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Unraveling the Origins of Japan's Quirky Time and Date Readings

As a Japanese learner, you've likely encountered some puzzling ways that times and dates are read aloud differently from regular counting numbers. 🤔

But these quirky readings actually arose from the convergence of multiple linguistic traditions in Japan over centuries.

Let's explore their fascinating origins!😀

The three number reading systems in Japanese are:

  1. Wago (native Japanese): hito, futa, mi, yo, itsutsu, mu, nana, ya, kokonoo, too

  2. Go-on (derived from Wu (in Japanese “Go”) region of China in 5th-6th centuries): ichi, ni, san, shi, go, roku, shichi, hachi, kyuu, juu

  3. Kan-on (derived from regions north of Wu (in Japanese “Kan”)  in 7th-8th centuries): itsu, ni, san, shi, go, riku, shitsu, hatsu, ku, jitsu

Wago lacks readings beyond 10, necessitating other systems.

For telling 12-hour time, go-on is primarily used, with exceptions like "yo-ji" (4 o'clock) using wago "yo" to distinguish from "shichi-ji" (7 o'clock). (If not, “Shi-ji” for 4 o’clock and "shichi-ji" for 7 o'clock😂)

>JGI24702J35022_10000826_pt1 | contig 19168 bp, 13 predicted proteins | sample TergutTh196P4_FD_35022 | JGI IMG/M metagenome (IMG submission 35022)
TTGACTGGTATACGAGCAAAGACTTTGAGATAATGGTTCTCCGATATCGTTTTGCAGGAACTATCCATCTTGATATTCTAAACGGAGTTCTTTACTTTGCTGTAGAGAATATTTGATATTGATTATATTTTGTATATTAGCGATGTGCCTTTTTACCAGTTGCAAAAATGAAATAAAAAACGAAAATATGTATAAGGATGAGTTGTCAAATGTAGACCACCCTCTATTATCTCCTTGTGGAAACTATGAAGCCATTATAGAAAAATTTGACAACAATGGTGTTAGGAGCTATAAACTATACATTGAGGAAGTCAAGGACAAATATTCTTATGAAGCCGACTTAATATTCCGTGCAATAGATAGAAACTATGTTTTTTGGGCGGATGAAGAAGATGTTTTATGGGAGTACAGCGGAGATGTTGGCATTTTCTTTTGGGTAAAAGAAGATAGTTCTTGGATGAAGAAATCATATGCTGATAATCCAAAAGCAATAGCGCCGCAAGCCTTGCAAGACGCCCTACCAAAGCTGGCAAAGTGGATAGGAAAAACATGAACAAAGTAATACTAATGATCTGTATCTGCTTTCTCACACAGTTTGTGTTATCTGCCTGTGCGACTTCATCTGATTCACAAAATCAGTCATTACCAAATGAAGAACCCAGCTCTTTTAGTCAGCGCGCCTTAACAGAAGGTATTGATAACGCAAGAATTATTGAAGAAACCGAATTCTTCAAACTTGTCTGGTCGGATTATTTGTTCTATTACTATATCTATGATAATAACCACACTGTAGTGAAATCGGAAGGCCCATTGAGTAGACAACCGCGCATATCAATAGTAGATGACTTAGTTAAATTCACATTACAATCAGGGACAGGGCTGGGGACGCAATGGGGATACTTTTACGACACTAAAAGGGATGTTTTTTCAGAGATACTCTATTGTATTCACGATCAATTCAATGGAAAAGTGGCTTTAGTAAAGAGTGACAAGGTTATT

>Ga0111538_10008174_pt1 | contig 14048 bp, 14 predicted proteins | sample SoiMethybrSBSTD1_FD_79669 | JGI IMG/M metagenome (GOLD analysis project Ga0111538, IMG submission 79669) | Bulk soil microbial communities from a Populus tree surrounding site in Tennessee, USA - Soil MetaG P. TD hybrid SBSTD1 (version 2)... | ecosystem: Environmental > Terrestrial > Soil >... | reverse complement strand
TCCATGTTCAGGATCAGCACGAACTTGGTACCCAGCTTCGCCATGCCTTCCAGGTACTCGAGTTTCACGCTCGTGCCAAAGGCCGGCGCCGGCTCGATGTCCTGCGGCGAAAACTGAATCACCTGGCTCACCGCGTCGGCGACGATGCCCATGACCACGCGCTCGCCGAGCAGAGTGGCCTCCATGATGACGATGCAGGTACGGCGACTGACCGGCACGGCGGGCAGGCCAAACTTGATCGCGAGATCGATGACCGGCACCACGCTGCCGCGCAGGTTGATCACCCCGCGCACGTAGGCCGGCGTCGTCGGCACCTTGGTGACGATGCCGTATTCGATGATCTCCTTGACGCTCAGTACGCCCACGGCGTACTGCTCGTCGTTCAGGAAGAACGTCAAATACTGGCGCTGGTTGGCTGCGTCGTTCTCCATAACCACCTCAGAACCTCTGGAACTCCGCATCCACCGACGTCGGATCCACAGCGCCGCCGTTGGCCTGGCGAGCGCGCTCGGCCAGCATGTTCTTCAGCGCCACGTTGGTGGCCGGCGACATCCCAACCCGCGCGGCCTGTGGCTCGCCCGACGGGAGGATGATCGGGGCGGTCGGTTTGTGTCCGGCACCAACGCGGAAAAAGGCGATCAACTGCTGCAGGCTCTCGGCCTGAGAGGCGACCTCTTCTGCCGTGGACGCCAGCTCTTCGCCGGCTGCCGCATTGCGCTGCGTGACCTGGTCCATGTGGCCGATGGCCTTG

And "ku-ji" (9 o'clock) uses kan-on "ku" to avoid conflating with "kyuu-ji" and "juu-ji" (10 o'clock).

For dates, wago is used from 2nd-10th, with go-on employed thereafter.

But the 14th is "juu-yokka" (go-on+wago hybrid) to differentiate from the 17th's "juu-shichi-nichi."

Similarly, the 19th is "juu-ku-nichi" (go-on+kan-on) to avoid mixing with "san-juu-nichi" (30th).

(If not so, Kyuu(9) and Juu(10) might be troublesome again.😂)

Interestingly, the 8th evolved from "yaka/yauka" to the modern "youka."

And "tsuitachi" (1st day) derives from "tsuki-tachi" meaning the month’s new phase beginning.

While just one theory among many, this outline highlights how Japan synergised its native wago with number systems introduced from China's Wu region and areas further north over different eras.

So next time you encounter these quirky readings, remember they encode valuable insights into the fluid convergence of linguistic traditions underpinning the rich complexity of the Japanese language!

A little curiosity unveils amazing cultural histories.

And in Tomo Japanese Language School, we use laminate sheets to help our students easily remember and refer to these bit confusing number reading systems :)✨



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